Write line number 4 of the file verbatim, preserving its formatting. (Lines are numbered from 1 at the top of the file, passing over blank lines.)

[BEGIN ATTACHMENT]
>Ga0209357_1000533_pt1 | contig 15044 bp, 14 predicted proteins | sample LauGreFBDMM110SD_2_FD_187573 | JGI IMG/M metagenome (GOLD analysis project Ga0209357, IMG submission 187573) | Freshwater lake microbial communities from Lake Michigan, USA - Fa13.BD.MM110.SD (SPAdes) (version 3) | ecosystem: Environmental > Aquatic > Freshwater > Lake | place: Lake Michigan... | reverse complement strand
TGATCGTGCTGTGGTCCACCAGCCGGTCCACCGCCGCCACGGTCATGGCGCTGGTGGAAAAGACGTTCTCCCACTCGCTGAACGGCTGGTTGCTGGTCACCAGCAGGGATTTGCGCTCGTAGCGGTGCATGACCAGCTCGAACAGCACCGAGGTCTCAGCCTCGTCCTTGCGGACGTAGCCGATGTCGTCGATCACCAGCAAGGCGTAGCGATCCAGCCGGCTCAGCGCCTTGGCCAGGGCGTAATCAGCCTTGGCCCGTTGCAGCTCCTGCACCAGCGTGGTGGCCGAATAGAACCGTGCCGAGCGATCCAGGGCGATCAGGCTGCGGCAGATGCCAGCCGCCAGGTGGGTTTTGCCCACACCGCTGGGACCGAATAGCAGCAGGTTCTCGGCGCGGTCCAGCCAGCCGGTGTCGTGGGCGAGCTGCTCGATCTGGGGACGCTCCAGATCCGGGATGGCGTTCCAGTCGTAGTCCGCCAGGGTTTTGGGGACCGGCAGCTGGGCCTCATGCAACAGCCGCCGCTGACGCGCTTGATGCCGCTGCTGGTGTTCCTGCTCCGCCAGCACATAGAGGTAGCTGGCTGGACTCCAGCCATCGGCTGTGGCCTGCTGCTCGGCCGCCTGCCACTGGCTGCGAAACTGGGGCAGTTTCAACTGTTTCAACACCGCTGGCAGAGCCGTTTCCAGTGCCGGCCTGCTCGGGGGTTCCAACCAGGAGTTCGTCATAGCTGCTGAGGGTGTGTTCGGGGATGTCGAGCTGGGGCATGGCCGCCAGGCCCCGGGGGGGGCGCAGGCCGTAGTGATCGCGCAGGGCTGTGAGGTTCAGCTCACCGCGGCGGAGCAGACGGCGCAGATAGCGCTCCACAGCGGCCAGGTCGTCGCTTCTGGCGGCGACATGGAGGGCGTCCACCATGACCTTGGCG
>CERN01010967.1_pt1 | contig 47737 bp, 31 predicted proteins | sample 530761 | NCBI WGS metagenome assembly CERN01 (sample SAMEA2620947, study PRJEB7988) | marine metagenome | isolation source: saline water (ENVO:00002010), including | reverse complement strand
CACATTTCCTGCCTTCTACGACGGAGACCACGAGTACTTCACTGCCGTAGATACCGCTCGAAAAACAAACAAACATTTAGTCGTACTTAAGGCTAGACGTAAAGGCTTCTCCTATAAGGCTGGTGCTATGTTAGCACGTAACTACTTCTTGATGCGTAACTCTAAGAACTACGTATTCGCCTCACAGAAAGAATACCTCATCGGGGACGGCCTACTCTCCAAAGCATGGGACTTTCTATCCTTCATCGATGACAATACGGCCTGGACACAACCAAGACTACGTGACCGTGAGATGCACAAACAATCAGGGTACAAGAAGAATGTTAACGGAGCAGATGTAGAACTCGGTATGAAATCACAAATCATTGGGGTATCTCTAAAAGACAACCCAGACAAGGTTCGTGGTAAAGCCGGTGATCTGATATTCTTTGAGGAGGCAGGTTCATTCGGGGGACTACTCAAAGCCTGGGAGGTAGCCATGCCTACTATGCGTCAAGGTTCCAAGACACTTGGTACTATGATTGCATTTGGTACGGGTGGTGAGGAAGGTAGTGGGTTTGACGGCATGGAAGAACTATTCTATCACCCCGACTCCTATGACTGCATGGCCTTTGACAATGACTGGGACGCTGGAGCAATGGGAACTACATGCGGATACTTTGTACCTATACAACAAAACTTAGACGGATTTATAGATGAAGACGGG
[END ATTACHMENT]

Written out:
CACATTTCCTGCCTTCTACGACGGAGACCACGAGTACTTCACTGCCGTAGATACCGCTCGAAAAACAAACAAACATTTAGTCGTACTTAAGGCTAGACGTAAAGGCTTCTCCTATAAGGCTGGTGCTATGTTAGCACGTAACTACTTCTTGATGCGTAACTCTAAGAACTACGTATTCGCCTCACAGAAAGAATACCTCATCGGGGACGGCCTACTCTCCAAAGCATGGGACTTTCTATCCTTCATCGATGACAATACGGCCTGGACACAACCAAGACTACGTGACCGTGAGATGCACAAACAATCAGGGTACAAGAAGAATGTTAACGGAGCAGATGTAGAACTCGGTATGAAATCACAAATCATTGGGGTATCTCTAAAAGACAACCCAGACAAGGTTCGTGGTAAAGCCGGTGATCTGATATTCTTTGAGGAGGCAGGTTCATTCGGGGGACTACTCAAAGCCTGGGAGGTAGCCATGCCTACTATGCGTCAAGGTTCCAAGACACTTGGTACTATGATTGCATTTGGTACGGGTGGTGAGGAAGGTAGTGGGTTTGACGGCATGGAAGAACTATTCTATCACCCCGACTCCTATGACTGCATGGCCTTTGACAATGACTGGGACGCTGGAGCAATGGGAACTACATGCGGATACTTTGTACCTATACAACAAAACTTAGACGGATTTATAGATGAAGACGGG